I built a sifting table with the following characteristics:
The table is built at a slant.
The table top is 6-feet by 2-feet.
The table top allows for the insertion of different sifting frames; window screen, 1/8" hardware cloth, 5-mesh hardware cloth, 1/4" hardware cloth, 1/2" hardware cloth
The table stands just over 2 feet high at the low end and nearly 4 feet high at the high end.
The low end of the table has no end wall to allow sifted material to roll off into a collection bucket.
I use utility tubs from Lowes (larger than masonry tubs) beneath the table to catch what falls through.
I mounted a bench grinder onto the high end of the table for vibration.
The table is made of 2x4 and 1x6 lumber.
The legs can be removed for storage.
As for the bench grinder, I broke off a portion of one of the grinding wheels. This causes serious vibration and gets the material moving! I bought a variable speed router control from Harbor Freight Tools to control the speed, and thus the vibration, of the table.
The wood was cut using a chop saw. Most of the cuts were standard left-right miter cuts for the slope of the table. However, the diagonal supports for the legs also required a side-to-side angle to get everything lined up.
This table causes a great deal of noise, so I use it in the middle of the day. I use a general use dust respirator, the kind with removable side cartridges.
Window screen gets out the dust. Screens up to 1/4-inch give me specific use sifting.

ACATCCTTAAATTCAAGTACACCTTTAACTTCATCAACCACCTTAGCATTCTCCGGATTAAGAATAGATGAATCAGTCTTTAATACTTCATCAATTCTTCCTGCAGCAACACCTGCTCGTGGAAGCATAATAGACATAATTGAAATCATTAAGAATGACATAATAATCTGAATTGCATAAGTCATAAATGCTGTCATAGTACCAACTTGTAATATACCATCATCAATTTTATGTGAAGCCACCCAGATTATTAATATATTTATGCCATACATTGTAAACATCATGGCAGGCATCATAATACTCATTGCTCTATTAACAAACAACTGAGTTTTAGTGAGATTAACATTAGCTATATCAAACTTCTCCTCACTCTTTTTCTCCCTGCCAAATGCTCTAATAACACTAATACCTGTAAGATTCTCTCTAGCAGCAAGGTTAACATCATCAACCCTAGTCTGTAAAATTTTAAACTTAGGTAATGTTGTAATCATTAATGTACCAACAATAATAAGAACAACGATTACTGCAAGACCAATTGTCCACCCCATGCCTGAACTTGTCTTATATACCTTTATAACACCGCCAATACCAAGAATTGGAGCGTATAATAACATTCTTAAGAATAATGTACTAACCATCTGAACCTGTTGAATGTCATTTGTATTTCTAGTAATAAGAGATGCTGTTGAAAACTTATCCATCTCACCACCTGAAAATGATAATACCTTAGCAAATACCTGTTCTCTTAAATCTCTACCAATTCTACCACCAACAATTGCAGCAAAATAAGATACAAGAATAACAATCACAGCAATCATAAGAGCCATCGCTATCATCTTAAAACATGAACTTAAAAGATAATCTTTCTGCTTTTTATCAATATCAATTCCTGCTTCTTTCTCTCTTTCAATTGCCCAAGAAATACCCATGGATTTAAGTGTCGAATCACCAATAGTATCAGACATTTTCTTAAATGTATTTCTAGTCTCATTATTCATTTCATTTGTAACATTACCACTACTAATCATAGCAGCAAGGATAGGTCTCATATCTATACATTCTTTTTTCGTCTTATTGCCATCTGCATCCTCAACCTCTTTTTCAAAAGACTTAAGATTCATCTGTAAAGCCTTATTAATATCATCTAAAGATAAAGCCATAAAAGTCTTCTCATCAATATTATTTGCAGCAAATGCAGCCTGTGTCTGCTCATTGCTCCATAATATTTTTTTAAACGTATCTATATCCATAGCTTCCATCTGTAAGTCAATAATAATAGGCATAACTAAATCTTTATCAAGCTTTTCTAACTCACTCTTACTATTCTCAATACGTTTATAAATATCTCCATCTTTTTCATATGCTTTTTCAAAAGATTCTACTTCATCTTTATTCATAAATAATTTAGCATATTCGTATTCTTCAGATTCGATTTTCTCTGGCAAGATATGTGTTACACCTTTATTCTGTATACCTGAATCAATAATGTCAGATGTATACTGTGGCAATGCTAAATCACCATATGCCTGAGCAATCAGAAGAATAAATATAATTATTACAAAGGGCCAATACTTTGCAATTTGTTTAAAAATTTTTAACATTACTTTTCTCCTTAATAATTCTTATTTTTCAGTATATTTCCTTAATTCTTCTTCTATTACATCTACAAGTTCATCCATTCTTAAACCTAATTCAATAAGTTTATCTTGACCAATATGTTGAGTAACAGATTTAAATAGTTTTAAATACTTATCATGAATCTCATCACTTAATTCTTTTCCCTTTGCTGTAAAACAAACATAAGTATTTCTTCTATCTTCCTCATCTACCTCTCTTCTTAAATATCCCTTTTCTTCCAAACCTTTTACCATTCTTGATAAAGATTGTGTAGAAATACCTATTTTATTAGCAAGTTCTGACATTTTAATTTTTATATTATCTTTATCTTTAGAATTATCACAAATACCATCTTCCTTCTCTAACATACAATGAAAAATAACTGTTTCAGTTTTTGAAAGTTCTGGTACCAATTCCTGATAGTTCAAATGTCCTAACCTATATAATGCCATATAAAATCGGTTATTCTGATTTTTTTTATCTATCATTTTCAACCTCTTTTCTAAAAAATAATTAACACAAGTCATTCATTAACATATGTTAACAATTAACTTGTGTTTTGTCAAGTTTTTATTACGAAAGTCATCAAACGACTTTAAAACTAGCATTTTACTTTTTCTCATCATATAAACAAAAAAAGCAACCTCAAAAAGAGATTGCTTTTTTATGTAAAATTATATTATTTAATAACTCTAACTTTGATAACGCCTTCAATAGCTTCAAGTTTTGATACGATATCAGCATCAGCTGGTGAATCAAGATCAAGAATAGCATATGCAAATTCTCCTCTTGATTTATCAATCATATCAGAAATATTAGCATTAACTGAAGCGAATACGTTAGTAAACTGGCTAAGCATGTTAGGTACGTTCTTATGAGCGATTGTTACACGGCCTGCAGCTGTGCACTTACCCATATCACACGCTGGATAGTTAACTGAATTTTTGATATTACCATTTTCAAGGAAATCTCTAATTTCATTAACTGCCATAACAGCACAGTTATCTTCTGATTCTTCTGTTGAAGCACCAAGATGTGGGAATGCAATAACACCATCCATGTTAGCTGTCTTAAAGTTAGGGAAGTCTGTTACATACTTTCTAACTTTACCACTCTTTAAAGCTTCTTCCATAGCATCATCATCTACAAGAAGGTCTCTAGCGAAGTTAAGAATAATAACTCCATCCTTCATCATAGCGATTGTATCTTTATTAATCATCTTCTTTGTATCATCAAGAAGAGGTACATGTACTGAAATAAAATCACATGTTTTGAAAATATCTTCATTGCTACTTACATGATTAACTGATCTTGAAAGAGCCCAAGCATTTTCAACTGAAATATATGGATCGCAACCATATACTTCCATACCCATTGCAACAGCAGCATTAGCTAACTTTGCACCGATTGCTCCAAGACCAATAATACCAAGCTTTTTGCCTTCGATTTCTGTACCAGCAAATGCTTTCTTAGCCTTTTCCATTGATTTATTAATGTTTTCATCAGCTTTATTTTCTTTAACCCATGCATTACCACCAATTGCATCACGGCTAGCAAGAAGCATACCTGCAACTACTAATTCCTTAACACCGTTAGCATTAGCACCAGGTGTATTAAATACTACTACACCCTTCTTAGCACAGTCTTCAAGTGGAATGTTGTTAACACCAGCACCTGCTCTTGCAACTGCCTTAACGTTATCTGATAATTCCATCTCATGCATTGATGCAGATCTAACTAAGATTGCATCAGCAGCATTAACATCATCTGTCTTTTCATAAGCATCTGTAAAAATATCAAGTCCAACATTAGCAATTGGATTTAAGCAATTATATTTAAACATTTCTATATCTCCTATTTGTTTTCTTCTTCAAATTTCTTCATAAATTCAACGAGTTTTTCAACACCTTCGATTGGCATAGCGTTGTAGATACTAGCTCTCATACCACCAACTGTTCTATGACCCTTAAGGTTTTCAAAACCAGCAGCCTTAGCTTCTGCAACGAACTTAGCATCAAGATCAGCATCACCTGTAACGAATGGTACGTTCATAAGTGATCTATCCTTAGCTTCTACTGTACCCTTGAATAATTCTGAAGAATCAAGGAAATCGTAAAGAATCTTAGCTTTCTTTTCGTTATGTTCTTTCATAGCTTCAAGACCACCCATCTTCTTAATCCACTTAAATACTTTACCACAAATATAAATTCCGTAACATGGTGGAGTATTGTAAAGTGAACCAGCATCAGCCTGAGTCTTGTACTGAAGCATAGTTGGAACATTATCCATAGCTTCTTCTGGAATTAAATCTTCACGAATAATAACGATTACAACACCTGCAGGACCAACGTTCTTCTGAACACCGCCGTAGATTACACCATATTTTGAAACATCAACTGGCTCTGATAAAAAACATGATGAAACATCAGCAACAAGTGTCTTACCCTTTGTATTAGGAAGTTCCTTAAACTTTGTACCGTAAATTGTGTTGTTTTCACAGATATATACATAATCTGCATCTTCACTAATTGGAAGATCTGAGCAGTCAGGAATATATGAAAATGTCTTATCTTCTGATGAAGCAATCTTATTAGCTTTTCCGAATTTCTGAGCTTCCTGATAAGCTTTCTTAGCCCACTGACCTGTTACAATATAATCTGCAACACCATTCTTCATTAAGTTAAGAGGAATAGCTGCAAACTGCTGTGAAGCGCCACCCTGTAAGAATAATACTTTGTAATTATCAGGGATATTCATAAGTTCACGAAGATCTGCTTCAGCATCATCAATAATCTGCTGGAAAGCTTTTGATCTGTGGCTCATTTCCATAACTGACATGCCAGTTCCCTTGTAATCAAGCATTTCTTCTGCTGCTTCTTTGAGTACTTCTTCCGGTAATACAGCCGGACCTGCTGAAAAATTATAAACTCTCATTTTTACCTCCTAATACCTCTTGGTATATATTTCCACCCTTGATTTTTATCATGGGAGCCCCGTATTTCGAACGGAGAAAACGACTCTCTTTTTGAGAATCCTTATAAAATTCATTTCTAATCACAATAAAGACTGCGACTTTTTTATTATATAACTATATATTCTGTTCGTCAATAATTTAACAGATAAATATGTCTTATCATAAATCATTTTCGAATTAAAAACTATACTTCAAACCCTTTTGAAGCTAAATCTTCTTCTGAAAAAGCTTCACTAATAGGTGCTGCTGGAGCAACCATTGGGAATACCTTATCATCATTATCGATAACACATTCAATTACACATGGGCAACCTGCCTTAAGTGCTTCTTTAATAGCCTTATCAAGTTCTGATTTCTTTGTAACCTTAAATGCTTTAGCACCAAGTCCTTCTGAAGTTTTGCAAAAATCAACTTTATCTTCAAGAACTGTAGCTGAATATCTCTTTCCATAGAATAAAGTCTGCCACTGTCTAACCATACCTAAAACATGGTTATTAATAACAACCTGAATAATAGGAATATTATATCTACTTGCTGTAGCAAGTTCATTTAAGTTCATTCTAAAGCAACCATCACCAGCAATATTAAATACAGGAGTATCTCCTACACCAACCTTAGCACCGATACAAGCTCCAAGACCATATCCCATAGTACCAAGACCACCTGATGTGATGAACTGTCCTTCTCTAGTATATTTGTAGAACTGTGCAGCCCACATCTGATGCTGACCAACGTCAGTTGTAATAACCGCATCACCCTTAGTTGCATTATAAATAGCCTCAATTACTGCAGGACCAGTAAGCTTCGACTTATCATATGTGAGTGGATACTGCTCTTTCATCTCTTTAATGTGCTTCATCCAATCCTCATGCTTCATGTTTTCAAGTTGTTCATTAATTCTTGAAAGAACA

I use pine bark mulch marketed as soil conditioner as my organic component. It provides a good quantity of the right sized particles, but it can have some larger strips in there as well. After sifting the smaller particles out, I put on the 1/2" screen and hand sift (no vibration) the remaining pine bark by just rubbing it through the screen. The longer strips and sticks stay on top for me to remove.
I buy haydite 2-cubic yards at a time and store it in 44-gallon Rubbermaid Brute trash cans. I can sift an entire can of haydite in less than an hour, and that includes setting up the table and sifting the haydite twice.
I'll be purchasing another 2-yards of haydite soon. My goal is to sift it all BEFORE is store it. I've been lazy in the past and only sifted one 44-gallon can when I ran out of sifted material. I'll have to make note of how long it takes me to sift that much material, if the bearings in the bench grinder hold up, and if the neighbors call the cops on me for making an all-day racket-party.
I'll have to post photos as well.